Giant Hogweed has been found in numerous locations across Ashtabula County. This plant is a public health issue because of its potential to cause severe skin irritation.
This plant causes painful, burning blisters within one to two days of contact.
Giant Hogweed Resources
Read More about Giant Hogweed in Ashtabula County
Each year we encounter new diseases, weeds, and insects that we must identify and determine their threat level. Farmers and homeowners alike are getting more familiar with such recent pests as the Soybean Aphids and Multi-colored Lady Asian Beetles. Recently, a new invasive weed pest emerged in northeast Ohio; this being Giant Hogweed. Please read on as you may have stumbled upon this weed.
This new plant is Heracleum mantegazzianum better known as Giant Hogweed. This huge plant is a member of the carrot or parlsey family and was introduced into Europe and North America in the early 1900s. This plant is most easily identified by its large clusters of small flowers that appear around the beginning of July. These flowers cluster together to form a topped umbrella shape that can span close to three feet across. This plant can grow up to fifteen feet in height and have a four inch stem. Its hollow stem has distinct purple blotches with coarse white hairs that circle the stem at the base of the leaf stalks.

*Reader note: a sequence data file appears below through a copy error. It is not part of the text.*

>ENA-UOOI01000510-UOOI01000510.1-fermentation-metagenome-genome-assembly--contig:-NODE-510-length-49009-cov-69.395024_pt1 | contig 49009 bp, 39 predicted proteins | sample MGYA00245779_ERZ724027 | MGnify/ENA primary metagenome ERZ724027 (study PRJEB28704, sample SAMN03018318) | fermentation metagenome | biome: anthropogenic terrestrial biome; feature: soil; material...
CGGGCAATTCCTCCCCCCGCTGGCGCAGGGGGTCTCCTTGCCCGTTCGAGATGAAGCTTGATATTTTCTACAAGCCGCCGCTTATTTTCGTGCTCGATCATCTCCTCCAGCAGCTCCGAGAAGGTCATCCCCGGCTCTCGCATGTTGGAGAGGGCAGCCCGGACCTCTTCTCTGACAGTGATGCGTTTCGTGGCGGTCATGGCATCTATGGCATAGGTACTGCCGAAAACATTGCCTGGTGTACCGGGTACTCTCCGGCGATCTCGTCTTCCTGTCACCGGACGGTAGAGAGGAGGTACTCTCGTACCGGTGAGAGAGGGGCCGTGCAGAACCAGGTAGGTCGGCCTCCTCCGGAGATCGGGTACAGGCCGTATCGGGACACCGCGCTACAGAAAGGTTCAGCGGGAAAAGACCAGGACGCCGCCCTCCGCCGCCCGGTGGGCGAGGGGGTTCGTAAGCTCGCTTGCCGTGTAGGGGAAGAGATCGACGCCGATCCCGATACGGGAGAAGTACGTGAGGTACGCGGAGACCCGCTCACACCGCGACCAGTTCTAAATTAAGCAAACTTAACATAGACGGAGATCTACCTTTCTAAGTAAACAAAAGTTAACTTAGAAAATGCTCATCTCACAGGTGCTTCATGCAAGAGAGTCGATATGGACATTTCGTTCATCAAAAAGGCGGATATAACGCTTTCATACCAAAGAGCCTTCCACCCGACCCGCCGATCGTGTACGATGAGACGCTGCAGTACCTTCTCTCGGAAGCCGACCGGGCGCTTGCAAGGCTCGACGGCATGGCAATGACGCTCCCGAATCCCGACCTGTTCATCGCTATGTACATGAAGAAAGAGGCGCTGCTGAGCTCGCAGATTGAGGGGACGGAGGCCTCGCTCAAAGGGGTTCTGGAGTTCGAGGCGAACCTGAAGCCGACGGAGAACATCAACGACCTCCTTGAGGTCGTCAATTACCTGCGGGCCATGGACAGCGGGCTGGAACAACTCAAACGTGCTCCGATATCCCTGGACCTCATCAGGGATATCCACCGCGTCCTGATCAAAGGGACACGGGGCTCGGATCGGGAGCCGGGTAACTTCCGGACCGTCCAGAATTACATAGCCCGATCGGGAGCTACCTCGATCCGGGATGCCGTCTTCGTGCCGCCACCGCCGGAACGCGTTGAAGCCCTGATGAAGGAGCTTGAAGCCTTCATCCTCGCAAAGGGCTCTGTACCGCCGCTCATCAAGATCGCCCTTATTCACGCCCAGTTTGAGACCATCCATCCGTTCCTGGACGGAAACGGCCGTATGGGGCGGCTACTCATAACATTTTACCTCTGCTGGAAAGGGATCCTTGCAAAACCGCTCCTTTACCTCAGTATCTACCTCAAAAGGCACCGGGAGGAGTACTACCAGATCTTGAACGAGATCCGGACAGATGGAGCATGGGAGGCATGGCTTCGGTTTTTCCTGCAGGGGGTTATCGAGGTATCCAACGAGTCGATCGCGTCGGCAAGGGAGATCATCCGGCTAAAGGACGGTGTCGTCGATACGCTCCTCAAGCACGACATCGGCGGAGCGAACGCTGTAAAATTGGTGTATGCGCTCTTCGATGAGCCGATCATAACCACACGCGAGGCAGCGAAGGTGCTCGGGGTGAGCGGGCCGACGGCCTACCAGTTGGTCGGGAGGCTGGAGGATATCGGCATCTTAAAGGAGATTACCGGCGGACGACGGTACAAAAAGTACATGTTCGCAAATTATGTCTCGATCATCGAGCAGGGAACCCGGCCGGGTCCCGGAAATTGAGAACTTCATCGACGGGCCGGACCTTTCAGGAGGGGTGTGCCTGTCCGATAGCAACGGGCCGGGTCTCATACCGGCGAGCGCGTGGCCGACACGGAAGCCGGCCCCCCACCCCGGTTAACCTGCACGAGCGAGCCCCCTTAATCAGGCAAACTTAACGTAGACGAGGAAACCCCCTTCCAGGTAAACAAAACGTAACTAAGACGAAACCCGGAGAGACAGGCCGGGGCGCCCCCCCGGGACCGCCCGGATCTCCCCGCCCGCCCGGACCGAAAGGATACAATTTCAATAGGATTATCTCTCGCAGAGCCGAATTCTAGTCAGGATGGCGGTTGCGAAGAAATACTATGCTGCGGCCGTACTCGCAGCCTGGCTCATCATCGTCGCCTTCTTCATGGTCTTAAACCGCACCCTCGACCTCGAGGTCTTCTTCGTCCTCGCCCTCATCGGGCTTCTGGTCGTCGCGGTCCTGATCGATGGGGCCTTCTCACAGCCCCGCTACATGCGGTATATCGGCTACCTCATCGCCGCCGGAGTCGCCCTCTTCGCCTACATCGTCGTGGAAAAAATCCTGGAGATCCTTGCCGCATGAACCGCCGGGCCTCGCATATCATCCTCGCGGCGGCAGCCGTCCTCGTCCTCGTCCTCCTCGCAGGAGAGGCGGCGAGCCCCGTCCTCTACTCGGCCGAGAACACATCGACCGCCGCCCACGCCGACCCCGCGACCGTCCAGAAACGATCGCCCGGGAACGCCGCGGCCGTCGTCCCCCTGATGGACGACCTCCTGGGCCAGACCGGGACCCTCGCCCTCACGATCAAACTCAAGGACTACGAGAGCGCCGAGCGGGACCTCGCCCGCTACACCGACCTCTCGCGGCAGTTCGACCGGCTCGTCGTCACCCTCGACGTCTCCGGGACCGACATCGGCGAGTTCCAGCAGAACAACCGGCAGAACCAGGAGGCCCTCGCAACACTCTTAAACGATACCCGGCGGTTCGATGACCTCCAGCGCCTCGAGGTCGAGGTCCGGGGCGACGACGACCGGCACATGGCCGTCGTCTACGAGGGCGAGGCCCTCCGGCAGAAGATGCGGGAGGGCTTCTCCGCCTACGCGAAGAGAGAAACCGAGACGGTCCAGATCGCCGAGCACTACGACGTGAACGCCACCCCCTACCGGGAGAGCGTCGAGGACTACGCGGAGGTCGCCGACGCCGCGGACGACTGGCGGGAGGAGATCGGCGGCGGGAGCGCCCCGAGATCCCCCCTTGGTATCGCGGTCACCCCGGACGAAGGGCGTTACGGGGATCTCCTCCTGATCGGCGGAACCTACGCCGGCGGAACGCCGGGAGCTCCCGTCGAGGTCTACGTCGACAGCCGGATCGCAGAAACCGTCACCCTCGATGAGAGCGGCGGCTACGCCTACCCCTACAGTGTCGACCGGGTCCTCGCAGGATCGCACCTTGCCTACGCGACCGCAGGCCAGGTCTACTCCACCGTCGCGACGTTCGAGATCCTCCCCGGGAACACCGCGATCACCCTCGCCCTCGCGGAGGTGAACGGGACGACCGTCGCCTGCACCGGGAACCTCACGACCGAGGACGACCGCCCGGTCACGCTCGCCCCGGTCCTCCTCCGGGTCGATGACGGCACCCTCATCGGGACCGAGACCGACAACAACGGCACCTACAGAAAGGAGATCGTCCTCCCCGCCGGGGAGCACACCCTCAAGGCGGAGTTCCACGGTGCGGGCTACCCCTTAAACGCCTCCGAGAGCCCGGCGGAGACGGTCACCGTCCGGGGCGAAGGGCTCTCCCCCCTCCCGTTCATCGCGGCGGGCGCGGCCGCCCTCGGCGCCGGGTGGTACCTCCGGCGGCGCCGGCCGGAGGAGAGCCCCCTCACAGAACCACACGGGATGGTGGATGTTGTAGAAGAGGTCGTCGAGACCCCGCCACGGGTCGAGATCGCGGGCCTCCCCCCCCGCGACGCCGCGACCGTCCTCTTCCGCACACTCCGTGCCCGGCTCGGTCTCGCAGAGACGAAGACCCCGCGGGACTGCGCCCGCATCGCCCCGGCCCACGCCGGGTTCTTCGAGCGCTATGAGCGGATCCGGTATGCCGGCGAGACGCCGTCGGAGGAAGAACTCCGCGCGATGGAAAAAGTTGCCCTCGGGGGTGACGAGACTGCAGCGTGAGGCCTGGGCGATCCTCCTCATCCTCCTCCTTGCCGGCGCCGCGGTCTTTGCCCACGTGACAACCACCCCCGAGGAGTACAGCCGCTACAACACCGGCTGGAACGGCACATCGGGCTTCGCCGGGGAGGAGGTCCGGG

The leaves are lobed, deeply incised and can measure up to five feet across. This plant's name comes from Hercules of ancient mythology. Because of its massive size and appearance, this plant was cultivated and transferred between many arboretums and personal gardens. Unfortunately, this plant has spread from these gardens and has become established in roadside ditches, stream banks, vacant farmland, and along tree lines.
In the United States , it is known to occur in eleven states and is now listed as a Federal Noxious Weed making it unlawful to propagate, sell or transport. Our neighbors in Pennsylvania have become the hot spot for this weed. In fact, our neighboring Pennsylvania counties, Erie and Crawford, each have over 100 sites where this plant has been identified. To date, Giant Hogweed has been spotted in Andover , Austinburg, and Jefferson Townships and in the heart of Ashtabula Harbor (in Ashtabula County).
So what is the hazard of this plant? This plant is a public health issue because of its potential to cause severe skin irritation. This plant causes painful, burning blisters within one to two days of contact. These purplish or brownish scars can persist for several years.
So what can we do to help? The USDA-APHIS office is requesting you check your property for Giant Hogweed. Many folks confuse this plant with cow parsnip ( Heracleum lanatum ), Angelica ( Angelica atropurpurea ) or Poison Hemlock ( Conium maculatum ). You are cautioned about mowing, cutting or weed wacking this plant as its large taproot will soon send up new growth. Additionally, it will place you in risk of coming in contact with the plant's sap.